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Russian investors leave tax heaven


Published by the Bank of Russia statistics Foreign direct investment (FDI) from the Russian Federation abroad gives an idea of ​​the reasons for the decline in the indicator for 2020 by 76%, to $ 5.3 billion. Obviously, the main one is the economic consequences of COVID-19 and the growth of geopolitical tensions. But, as shown by the Central Bank’s data, in the country context, the dynamics of investments was heterogeneous, and a noticeable part of the decline may be explained by the prospects for changes in tax agreements with transit jurisdictions.

In 2020, the net outflow of direct investments of investors from the Russian Federation from Cyprus amounted to $ 1.5 billion (thanks to debt instruments, reinvestment of income and investment in capital remained positive) against an inflow of $ 14.3 billion in 2019. $ 6.5 billion was withdrawn from the Netherlands (due to debts and reinvestment, investments in capital added more than $ 1 billion) against an outflow of $ 0.2 billion in 2019. The change in the double taxation treaty (DTT) with Cyprus from 2021 and the prospect of breaking it with the Netherlands from 2022 probably triggered an increase in investments in Switzerland, Jersey and Ireland compared to 2019. At the same time, FDI from Russia to Singapore and Hong Kong decreased (see chart). Alexander Tokarev from KPMG expects Switzerland, Hong Kong and Singapore to receive proposals from the Russian authorities to revise the DTT on the Cypriot model. Switzerland is not so popular for registering holding companies, but it is very much in demand for registering trading companies. The growth of investments in Germany is also noteworthy, but it is most likely due to the construction of the Nord Stream-2 pipeline.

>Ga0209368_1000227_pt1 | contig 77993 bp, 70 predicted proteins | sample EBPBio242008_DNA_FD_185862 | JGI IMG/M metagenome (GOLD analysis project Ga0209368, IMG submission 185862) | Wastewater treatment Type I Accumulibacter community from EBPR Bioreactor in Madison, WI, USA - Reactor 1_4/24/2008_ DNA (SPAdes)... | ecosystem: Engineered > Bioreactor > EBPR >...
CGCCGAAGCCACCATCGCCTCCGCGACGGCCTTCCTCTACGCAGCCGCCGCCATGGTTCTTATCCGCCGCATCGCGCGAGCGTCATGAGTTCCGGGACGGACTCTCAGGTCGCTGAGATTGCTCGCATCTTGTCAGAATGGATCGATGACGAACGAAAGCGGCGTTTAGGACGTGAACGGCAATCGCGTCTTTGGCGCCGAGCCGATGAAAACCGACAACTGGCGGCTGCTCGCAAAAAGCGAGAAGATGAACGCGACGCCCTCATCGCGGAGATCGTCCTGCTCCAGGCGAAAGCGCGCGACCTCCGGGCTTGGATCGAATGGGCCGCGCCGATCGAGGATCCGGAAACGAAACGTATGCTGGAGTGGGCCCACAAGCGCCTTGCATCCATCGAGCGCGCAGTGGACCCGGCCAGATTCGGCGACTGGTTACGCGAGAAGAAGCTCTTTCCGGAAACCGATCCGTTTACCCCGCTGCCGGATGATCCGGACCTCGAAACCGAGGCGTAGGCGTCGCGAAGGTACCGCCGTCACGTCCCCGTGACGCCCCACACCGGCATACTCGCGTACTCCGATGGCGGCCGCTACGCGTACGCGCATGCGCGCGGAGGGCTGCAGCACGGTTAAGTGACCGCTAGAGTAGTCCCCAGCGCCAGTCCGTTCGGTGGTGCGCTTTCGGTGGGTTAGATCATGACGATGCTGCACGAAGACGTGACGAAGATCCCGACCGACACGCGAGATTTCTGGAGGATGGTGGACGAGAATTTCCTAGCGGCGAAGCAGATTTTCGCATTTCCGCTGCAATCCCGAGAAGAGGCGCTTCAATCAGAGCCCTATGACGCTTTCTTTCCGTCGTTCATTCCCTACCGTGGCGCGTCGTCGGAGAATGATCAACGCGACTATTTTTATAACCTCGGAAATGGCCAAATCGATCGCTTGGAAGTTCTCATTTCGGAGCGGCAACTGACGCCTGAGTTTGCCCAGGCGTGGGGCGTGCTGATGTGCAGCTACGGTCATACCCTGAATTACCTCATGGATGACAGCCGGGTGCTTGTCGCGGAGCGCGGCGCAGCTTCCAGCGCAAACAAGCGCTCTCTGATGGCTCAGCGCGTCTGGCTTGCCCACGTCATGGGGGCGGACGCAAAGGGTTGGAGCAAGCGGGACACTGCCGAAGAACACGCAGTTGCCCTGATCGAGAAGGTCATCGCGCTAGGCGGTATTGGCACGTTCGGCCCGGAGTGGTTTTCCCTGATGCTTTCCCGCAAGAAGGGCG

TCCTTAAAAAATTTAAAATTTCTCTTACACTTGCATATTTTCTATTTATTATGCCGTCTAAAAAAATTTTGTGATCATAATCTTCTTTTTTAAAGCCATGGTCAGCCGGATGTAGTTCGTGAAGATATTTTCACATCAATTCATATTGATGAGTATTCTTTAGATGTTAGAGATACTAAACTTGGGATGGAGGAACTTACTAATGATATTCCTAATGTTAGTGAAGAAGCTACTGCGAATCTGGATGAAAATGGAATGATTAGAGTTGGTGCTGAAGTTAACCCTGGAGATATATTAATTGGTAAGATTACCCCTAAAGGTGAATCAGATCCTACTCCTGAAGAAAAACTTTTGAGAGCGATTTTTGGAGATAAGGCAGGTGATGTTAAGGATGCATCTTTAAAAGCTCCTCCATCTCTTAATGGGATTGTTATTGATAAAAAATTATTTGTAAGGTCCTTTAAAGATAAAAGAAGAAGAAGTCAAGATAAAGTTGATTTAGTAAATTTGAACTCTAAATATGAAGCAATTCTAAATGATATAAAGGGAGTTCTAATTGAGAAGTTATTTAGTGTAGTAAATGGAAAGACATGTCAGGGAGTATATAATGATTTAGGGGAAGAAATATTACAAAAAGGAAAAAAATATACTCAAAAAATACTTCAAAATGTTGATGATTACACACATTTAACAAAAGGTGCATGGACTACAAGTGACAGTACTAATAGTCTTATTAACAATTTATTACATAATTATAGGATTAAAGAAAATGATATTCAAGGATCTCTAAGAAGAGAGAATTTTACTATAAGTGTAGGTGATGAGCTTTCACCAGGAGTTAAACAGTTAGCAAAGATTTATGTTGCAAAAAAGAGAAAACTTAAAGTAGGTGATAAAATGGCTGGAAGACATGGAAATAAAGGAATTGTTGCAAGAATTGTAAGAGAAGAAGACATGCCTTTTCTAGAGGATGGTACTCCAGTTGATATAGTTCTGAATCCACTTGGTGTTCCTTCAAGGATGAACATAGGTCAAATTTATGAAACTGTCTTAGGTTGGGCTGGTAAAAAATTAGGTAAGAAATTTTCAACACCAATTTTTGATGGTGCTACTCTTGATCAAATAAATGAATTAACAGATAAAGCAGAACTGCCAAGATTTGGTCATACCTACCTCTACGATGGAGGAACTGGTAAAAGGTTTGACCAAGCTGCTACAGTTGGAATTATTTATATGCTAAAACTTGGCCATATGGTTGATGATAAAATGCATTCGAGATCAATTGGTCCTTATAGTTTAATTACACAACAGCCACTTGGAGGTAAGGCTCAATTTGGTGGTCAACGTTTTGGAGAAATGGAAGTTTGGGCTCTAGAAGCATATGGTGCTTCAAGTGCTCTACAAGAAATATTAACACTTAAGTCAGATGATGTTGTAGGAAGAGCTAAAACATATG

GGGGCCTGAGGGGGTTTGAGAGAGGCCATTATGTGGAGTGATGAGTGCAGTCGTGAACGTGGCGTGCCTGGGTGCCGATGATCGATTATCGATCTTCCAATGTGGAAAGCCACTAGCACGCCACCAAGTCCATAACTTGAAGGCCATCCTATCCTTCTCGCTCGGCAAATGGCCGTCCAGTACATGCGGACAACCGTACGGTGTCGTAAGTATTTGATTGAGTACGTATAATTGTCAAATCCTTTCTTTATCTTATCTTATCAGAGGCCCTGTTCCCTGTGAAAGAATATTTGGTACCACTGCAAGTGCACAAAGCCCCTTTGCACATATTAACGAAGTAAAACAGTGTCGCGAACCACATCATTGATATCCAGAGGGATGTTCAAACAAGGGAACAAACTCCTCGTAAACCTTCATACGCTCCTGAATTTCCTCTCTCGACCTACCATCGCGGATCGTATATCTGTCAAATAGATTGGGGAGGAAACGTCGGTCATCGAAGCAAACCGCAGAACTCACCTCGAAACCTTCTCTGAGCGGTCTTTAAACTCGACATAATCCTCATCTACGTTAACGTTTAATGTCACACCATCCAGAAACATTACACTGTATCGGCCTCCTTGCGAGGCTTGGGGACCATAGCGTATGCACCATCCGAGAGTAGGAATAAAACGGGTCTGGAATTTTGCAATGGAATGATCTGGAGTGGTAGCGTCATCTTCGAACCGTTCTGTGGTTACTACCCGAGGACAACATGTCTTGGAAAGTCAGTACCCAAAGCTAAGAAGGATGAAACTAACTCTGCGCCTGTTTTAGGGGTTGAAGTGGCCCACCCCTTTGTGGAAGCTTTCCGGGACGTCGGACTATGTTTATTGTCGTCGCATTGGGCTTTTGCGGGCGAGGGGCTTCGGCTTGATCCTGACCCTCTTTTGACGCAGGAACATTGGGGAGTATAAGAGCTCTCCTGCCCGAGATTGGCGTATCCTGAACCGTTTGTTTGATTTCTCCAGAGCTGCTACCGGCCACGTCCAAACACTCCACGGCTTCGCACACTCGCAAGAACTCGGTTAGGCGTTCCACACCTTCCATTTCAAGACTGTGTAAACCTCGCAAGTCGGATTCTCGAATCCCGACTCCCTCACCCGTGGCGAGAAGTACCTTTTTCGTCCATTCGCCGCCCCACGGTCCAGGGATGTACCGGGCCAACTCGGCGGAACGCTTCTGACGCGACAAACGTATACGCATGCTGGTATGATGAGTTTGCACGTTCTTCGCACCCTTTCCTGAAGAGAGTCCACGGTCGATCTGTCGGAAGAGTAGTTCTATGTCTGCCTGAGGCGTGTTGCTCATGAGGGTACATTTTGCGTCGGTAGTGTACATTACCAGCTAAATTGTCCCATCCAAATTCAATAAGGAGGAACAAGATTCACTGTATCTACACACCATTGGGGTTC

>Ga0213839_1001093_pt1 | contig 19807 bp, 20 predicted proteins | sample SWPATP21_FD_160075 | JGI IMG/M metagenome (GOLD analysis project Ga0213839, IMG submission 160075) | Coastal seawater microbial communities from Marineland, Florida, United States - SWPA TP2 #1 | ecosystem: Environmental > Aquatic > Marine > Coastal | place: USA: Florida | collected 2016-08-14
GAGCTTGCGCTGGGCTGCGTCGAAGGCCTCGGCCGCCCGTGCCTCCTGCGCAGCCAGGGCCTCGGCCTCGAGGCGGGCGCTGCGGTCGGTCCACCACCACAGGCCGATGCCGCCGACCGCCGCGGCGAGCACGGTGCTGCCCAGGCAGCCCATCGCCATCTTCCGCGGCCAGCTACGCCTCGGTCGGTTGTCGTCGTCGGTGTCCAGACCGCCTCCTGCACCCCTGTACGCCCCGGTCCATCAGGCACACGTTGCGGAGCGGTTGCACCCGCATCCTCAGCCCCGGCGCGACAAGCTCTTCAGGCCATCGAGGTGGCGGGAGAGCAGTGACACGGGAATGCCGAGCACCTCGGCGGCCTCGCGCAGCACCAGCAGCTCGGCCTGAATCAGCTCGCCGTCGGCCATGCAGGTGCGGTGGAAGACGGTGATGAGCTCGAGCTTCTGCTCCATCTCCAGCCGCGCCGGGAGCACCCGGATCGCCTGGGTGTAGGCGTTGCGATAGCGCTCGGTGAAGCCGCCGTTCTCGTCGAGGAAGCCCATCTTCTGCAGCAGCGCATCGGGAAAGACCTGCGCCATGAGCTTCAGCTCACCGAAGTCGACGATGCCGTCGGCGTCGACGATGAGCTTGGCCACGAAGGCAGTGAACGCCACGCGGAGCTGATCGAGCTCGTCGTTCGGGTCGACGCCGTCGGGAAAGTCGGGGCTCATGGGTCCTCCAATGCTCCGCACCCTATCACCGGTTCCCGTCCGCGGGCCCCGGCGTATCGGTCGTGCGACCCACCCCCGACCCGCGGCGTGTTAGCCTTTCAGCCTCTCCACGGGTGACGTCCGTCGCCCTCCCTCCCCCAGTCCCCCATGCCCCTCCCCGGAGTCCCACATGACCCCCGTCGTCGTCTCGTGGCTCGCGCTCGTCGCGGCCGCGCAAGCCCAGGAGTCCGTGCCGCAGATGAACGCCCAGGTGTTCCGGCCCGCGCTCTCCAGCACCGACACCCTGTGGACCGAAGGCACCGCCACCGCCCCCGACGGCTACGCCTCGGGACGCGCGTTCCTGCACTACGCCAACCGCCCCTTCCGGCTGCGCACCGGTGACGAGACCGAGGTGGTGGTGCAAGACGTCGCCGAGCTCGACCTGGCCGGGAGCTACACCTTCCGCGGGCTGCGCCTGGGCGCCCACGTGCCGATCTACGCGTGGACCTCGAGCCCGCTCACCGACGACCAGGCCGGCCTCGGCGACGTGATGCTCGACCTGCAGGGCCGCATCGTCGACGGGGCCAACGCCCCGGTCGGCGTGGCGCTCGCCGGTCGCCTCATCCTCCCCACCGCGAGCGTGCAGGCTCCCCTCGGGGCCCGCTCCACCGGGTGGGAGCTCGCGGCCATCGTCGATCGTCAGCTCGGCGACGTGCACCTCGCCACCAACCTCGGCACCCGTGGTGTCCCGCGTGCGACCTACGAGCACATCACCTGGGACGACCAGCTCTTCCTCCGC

On the whole, it follows from the Central Bank’s data that the importance of countries (primarily offshore ones), which traditionally accounted for the bulk of Russian FDI abroad, is significantly decreasing – faster than all outgoing direct investments are falling. Thus, the share of FDI in eight countries (Cyprus, Switzerland, the Netherlands, Germany, Jersey, Great Britain, Ireland and Singapore) in all FDI from the Russian Federation decreased from 63% in 2014, 73% in 2018 and 90% in 2019. year to 45% in 2020, and the total volume of investments in these countries fell by 88% compared to 2019.

Alexey Shapovalov

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